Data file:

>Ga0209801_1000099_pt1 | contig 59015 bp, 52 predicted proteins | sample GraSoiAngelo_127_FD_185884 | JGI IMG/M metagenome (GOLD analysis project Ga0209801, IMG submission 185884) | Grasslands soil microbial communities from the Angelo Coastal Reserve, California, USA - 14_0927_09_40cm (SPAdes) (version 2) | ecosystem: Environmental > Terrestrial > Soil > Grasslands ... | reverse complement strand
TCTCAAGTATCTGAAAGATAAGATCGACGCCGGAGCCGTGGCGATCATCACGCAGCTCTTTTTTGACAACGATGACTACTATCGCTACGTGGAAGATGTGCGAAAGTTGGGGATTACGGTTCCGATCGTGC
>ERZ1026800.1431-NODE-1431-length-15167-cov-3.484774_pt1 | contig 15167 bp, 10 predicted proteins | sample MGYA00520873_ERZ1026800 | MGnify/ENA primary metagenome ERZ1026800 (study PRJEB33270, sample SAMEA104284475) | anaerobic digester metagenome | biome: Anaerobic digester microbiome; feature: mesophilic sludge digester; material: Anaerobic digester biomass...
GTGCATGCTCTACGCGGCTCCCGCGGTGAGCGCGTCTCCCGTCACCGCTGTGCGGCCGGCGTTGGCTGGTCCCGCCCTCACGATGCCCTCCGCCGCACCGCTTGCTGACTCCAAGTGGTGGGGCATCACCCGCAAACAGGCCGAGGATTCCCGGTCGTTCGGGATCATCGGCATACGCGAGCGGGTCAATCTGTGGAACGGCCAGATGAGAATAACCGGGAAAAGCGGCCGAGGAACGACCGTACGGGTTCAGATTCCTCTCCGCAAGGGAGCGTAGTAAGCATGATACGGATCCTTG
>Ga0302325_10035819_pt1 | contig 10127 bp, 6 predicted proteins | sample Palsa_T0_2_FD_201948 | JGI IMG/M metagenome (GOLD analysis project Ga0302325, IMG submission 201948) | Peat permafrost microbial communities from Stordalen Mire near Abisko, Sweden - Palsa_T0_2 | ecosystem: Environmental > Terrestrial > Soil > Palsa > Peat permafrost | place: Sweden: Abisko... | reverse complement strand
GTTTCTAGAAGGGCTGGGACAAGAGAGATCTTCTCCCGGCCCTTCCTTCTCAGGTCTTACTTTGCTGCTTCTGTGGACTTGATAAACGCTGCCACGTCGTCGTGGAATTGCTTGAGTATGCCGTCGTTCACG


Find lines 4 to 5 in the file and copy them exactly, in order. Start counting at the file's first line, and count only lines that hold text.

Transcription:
GTGCATGCTCTACGCGGCTCCCGCGGTGAGCGCGTCTCCCGTCACCGCTGTGCGGCCGGCGTTGGCTGGTCCCGCCCTCACGATGCCCTCCGCCGCACCGCTTGCTGACTCCAAGTGGTGGGGCATCACCCGCAAACAGGCCGAGGATTCCCGGTCGTTCGGGATCATCGGCATACGCGAGCGGGTCAATCTGTGGAACGGCCAGATGAGAATAACCGGGAAAAGCGGCCGAGGAACGACCGTACGGGTTCAGATTCCTCTCCGCAAGGGAGCGTAGTAAGCATGATACGGATCCTTG
>Ga0302325_10035819_pt1 | contig 10127 bp, 6 predicted proteins | sample Palsa_T0_2_FD_201948 | JGI IMG/M metagenome (GOLD analysis project Ga0302325, IMG submission 201948) | Peat permafrost microbial communities from Stordalen Mire near Abisko, Sweden - Palsa_T0_2 | ecosystem: Environmental > Terrestrial > Soil > Palsa > Peat permafrost | place: Sweden: Abisko... | reverse complement strand